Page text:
Seattle gun tax misfires
A tax on guns on and ammunition in Seattle ostensibly designed to reduce the number of shootings and generate revenue for the “study of the root causes of gun violence” is misfiring. Shootings in the city are up, tax revenues are falling far short of predictions and gun and ammunition business in the city is tanking.
Seattle officials are refusing to say how much the “Gun Violence Tax” brought in the first year, only giving the figure as “under $200,000,” which could be anything. Gun rights groups have sued the city to get the amount. They claim it’s likely about $100,000, which would be far short of the $300,000 to $500,000 number spouted by anti-gun Councilman Mike Burgess, the bill’s sponsor.
Mike Coombs, the owner of Seattle’s largest gun store, Outdoor Emporium, says sales are down 20 percent and gun sales have plummeted 60 percent, forcing him to lay off employees. Employees at the Big 5 sporting goods stores in Seattle all describe their gun sales as anemic. Some gun dealers closed their doors and moved outside the city and claim that sales have never been better, indicating Seattle gun buyers aren’t buying fewer guns, they’re just going outside the city to make purchases.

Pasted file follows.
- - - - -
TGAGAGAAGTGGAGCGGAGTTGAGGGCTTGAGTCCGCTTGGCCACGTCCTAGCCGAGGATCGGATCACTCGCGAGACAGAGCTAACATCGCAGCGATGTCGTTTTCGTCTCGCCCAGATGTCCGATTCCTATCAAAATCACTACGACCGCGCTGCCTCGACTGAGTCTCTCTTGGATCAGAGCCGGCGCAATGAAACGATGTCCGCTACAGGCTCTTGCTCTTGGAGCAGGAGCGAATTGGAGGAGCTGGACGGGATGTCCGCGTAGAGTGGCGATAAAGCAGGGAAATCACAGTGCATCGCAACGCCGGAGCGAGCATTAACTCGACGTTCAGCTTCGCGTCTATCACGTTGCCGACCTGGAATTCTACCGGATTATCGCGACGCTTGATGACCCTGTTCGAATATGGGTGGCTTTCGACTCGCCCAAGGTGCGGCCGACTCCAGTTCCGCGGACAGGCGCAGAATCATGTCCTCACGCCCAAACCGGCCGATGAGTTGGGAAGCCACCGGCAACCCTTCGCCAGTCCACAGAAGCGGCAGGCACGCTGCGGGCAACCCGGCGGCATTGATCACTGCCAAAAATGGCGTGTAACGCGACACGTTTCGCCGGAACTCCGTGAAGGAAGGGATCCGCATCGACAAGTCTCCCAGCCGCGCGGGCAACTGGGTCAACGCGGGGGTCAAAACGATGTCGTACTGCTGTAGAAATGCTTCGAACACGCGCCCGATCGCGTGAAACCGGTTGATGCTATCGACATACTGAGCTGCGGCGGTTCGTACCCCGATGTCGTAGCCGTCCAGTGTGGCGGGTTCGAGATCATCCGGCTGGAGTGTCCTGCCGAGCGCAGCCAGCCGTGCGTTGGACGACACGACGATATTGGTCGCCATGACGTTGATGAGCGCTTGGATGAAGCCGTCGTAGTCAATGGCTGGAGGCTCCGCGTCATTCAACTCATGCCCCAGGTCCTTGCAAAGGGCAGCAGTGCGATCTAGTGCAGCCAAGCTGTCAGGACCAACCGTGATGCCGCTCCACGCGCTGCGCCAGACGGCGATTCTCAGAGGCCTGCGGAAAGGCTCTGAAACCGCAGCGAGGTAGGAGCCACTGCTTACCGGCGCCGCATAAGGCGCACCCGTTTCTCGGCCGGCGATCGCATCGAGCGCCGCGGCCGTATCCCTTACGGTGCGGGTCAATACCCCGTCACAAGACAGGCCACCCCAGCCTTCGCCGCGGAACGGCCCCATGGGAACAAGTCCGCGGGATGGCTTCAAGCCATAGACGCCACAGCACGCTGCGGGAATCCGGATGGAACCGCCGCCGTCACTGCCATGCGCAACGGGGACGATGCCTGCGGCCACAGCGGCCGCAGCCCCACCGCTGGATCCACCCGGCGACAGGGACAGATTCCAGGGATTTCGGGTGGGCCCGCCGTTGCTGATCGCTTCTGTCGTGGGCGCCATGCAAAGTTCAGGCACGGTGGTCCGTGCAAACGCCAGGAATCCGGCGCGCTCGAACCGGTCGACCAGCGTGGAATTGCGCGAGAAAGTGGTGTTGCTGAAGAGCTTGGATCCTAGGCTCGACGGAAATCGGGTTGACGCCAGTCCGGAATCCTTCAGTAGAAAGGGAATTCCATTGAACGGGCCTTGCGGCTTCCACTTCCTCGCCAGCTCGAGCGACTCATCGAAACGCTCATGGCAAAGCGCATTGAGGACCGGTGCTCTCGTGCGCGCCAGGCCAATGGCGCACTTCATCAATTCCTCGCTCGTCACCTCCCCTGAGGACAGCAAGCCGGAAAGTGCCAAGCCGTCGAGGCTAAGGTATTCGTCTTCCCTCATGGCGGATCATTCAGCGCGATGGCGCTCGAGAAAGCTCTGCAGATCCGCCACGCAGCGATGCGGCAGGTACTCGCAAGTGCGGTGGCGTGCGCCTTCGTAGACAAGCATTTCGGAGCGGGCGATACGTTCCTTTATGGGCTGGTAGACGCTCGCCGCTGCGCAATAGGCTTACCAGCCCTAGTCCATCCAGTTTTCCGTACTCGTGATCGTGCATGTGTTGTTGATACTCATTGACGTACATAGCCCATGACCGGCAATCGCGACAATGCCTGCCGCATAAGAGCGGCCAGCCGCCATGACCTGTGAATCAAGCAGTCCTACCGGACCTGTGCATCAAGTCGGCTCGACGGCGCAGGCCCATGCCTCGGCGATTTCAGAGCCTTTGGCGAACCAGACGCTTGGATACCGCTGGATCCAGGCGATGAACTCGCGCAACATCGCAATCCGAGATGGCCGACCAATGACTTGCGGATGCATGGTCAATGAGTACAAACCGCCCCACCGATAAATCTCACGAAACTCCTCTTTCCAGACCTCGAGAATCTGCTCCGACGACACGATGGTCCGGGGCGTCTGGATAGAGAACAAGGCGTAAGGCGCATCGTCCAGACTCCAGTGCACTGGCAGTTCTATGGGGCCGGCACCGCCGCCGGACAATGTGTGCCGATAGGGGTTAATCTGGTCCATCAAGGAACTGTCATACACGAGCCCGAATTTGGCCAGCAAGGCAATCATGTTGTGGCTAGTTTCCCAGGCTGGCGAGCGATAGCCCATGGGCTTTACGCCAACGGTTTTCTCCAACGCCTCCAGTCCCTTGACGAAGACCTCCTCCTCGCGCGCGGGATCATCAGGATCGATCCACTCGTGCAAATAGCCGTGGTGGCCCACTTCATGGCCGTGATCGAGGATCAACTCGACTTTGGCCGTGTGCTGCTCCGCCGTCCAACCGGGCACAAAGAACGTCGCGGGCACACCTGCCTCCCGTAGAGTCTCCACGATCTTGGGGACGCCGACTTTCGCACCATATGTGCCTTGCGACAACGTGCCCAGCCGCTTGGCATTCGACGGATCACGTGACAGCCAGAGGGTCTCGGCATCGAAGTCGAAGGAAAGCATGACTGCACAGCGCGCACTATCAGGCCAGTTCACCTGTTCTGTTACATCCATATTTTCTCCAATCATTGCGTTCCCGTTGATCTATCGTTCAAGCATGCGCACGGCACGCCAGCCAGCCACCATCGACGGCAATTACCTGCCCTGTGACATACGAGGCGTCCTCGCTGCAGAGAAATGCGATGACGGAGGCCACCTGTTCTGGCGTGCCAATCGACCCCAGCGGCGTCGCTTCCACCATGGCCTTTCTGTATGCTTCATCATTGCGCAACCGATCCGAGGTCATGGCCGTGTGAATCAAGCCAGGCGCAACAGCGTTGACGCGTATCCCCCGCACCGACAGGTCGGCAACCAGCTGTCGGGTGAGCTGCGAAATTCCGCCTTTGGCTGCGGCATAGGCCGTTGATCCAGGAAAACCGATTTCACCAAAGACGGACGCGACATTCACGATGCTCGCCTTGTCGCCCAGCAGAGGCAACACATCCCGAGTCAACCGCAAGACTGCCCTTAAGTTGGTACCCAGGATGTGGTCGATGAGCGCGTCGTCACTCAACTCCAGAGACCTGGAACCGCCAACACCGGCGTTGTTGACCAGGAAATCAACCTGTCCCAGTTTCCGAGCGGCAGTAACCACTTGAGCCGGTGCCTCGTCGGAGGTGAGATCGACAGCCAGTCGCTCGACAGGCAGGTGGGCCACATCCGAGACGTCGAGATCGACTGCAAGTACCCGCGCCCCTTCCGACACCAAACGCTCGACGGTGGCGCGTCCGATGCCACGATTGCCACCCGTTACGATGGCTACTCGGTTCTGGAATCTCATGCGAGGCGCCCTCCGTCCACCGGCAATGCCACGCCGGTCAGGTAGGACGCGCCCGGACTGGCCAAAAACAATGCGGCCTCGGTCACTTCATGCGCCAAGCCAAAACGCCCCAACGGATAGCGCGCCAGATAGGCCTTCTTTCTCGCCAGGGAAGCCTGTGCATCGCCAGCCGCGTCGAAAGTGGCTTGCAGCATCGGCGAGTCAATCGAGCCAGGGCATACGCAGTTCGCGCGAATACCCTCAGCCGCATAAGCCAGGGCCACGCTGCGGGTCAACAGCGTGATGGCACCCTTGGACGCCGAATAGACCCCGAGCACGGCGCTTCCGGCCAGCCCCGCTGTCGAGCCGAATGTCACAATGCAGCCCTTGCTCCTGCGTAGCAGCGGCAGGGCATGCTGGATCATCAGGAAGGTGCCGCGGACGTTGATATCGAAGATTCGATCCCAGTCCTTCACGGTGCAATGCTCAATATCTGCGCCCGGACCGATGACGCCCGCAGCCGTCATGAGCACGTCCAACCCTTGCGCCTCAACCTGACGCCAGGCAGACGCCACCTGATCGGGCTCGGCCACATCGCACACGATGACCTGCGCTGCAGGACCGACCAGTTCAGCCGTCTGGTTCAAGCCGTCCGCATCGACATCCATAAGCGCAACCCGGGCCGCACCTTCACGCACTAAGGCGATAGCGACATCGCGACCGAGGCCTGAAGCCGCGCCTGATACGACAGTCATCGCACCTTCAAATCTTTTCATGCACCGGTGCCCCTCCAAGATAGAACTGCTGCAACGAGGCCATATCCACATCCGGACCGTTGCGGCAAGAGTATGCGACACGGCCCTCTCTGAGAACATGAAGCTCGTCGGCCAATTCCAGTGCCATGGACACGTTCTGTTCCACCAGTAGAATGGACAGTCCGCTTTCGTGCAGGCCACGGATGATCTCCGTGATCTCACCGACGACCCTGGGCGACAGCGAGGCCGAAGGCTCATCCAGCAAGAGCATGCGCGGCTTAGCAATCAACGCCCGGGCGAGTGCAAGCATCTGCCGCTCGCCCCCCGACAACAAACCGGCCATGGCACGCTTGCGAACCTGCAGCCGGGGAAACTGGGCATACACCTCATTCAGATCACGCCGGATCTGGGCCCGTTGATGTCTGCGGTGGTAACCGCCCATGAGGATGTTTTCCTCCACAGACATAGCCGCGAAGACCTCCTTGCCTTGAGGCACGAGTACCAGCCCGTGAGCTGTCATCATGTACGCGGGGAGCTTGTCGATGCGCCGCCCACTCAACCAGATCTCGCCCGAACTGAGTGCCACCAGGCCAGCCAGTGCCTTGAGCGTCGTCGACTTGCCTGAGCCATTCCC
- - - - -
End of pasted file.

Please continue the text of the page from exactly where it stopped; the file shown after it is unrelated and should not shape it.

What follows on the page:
The tax adds $25 to the price of each firearm and 2 to 5 cents on each round of ammunition sold, depending upon its type, so it’s not surprising to any who understands commerce that gun and ammo sales plummeted and buyers are going elsewhere to make their purchases. Gun groups sued after the bill was passed, but King County Superior Judge Palmer Robinson dismissed a lawsuit claiming the tax exceeded the city’s taxing authority.
Seattle police say they have seen a rise in crime over the last year. They blame it on the drug trade and revenge.
“How much data do you need?” asked Dave Workman, senior editor of TheGunMag.com and member of the Second Amendment Foundation, in an interview with Fox News. “The data says the law has failed to prevent what they promised it would prevent.
“All these gun control laws affect the wrong people,” Workman said. “The gang bangers don’t go in and buy ammunition at retail, at least not around here. It certainly hasn’t stopped them from getting their hands on firearms.”